The article attempts to reconsider the relationship between Leibniz's and Kant's philosophy of geometry on the one hand and the nineteenth century debate on the foundation of geometry on the other. The author argues that the examples used by Leibniz and Kant to explain the peculiarity of the geometrical way of thinking are actually special cases of what the Jewish-German mathematician Felix Hausdorff called "transformation principle", the very same principle that thinkers such as Helmholtz or Poincaré applied in a more (...) general form in their celebrated philosophical writings about geometry. The first two parts of the article try to show that Leibniz's and Kant's philosophies of geometry, despite their differences, appear to be preoccupied with the common problem of the impossibility to grasp conceptually the intuitive difference between two figures (such as a figure and its scaled, displaced or mirrored copy). In the third part, it is argued that from the perspective of Hausdorffs philosophical-geometrical reflections, this very same problem seems to find a more radical application in Helmholtz's or Poincaré's thought experiments on the impossibility of distinguishing distorted copies of our universe from the original one. I draw the conclusion that in Hausdorffs philosophical work, which has received scholarly attention only recently, one can find not only an original attempt to frame these classical arguments from a set-theoretical point of view, but also the possibility of considering the history of philosophy of geometry from an uncommon perspective, where especially the significance of Kant's infamous appeal to "intuition" can be judged by more appropriate standards. (shrink)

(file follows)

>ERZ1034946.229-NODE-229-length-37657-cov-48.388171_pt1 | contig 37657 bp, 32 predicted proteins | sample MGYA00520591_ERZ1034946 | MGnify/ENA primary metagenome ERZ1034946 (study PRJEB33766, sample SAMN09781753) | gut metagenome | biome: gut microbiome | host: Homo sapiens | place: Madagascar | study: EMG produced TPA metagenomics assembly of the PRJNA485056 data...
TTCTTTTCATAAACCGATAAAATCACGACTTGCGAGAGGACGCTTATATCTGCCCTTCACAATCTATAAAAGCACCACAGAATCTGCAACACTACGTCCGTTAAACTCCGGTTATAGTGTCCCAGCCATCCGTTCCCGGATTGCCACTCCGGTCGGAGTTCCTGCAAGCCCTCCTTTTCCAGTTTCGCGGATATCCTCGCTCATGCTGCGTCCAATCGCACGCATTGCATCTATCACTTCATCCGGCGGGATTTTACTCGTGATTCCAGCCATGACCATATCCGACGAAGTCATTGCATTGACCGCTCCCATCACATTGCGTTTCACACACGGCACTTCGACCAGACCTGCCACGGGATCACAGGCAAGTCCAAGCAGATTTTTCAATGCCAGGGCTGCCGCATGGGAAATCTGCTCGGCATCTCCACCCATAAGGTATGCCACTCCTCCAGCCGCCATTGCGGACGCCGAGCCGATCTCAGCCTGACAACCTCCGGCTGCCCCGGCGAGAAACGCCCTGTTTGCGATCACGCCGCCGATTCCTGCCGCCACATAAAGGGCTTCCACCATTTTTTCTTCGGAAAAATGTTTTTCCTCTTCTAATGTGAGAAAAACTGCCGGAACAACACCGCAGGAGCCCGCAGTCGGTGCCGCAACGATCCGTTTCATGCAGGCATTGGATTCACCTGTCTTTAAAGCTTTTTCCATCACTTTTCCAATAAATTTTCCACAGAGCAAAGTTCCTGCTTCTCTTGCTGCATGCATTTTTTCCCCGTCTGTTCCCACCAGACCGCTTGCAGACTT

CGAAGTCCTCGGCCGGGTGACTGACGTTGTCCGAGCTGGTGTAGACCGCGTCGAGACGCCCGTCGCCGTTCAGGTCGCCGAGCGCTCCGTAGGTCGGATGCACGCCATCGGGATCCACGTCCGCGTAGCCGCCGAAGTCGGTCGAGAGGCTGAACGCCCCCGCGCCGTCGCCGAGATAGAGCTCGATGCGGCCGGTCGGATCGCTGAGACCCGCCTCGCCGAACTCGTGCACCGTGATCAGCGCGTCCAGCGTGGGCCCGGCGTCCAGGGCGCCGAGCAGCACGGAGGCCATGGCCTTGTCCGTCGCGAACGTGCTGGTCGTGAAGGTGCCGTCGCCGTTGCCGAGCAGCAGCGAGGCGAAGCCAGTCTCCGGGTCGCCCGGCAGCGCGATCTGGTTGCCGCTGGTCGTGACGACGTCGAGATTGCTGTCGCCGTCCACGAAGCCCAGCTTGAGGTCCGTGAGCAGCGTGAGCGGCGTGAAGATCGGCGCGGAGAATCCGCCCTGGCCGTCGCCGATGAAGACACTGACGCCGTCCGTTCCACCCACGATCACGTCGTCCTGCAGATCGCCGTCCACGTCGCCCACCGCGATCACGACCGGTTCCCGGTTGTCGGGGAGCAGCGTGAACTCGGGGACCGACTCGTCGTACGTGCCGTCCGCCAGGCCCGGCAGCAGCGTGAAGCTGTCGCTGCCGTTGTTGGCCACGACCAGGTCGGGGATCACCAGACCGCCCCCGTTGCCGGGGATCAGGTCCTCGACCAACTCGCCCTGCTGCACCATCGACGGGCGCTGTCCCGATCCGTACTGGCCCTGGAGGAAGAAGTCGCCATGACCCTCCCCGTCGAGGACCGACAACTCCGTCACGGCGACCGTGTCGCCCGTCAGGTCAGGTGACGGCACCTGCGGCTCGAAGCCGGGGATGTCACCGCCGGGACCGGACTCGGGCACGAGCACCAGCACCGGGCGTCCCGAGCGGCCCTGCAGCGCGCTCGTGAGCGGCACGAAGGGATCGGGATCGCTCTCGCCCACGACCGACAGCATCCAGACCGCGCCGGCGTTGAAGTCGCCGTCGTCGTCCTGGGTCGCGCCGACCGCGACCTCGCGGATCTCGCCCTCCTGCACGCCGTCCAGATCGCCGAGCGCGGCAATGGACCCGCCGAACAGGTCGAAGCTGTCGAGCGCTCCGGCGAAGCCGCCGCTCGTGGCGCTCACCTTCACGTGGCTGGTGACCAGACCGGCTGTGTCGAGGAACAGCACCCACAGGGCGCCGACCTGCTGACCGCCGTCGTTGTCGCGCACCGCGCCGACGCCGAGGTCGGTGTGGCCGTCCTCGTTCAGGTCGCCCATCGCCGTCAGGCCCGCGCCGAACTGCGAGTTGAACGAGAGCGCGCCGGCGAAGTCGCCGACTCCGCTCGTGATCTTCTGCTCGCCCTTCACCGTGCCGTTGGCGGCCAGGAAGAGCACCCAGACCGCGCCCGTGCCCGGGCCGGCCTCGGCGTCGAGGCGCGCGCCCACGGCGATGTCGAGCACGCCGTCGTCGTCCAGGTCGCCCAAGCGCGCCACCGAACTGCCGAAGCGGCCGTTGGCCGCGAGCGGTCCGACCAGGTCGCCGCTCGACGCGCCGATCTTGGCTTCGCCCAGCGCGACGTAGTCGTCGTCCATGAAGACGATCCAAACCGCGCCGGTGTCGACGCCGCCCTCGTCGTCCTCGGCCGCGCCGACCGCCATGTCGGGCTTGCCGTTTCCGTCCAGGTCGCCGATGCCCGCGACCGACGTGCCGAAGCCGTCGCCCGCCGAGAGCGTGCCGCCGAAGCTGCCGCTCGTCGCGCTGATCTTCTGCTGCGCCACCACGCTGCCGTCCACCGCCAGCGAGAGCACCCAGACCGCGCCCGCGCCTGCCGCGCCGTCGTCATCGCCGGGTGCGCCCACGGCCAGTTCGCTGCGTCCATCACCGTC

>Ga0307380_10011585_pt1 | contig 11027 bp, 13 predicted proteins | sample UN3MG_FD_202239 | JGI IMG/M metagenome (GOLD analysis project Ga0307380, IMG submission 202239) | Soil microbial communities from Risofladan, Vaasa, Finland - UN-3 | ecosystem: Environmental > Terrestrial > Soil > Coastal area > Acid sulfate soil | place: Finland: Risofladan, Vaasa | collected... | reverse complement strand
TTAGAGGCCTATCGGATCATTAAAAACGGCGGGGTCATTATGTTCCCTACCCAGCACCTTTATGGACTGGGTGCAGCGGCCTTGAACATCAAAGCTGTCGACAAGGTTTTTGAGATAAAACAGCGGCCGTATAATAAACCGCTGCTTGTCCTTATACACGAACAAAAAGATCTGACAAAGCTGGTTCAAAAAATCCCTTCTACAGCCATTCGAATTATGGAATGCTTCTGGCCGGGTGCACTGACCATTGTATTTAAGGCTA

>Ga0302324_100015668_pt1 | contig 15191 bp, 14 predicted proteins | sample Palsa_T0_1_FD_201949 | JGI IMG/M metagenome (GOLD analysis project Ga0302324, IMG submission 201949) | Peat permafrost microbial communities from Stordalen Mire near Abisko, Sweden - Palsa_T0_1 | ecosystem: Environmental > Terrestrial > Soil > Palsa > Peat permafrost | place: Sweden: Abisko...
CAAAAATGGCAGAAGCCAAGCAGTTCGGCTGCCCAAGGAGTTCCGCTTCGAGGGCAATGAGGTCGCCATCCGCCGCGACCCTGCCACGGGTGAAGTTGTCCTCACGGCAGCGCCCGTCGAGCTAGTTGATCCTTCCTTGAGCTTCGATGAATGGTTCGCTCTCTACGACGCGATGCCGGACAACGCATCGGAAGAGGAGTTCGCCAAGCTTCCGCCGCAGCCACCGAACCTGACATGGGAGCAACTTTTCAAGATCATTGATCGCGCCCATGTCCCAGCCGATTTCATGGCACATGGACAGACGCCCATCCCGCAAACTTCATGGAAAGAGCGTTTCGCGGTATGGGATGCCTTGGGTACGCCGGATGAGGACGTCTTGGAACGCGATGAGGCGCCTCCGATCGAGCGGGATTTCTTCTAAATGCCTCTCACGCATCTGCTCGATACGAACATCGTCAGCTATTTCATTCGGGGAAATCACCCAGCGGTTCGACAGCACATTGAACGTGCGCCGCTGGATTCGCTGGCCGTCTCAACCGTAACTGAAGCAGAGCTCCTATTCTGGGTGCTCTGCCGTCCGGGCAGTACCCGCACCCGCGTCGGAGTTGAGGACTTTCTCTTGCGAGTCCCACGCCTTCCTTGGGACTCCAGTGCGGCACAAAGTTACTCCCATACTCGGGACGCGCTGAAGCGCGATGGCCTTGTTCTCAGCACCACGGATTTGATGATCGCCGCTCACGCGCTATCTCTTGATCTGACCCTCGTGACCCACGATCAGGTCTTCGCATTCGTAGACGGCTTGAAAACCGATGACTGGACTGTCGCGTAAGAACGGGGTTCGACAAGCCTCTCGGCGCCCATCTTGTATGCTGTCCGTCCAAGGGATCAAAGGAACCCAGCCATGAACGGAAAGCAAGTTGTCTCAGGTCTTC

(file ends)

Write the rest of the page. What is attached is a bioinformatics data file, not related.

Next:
In this paper, I discuss a drawing that substituted for an engraving in a copy of Philosophical Transactions once owned by Thomas Kirke (1650–1706, FRS 1693). I suggest that prints allowed Kirke to train his eye as well as his hand. His case is useful for raising further questions about visual representations in early modern science.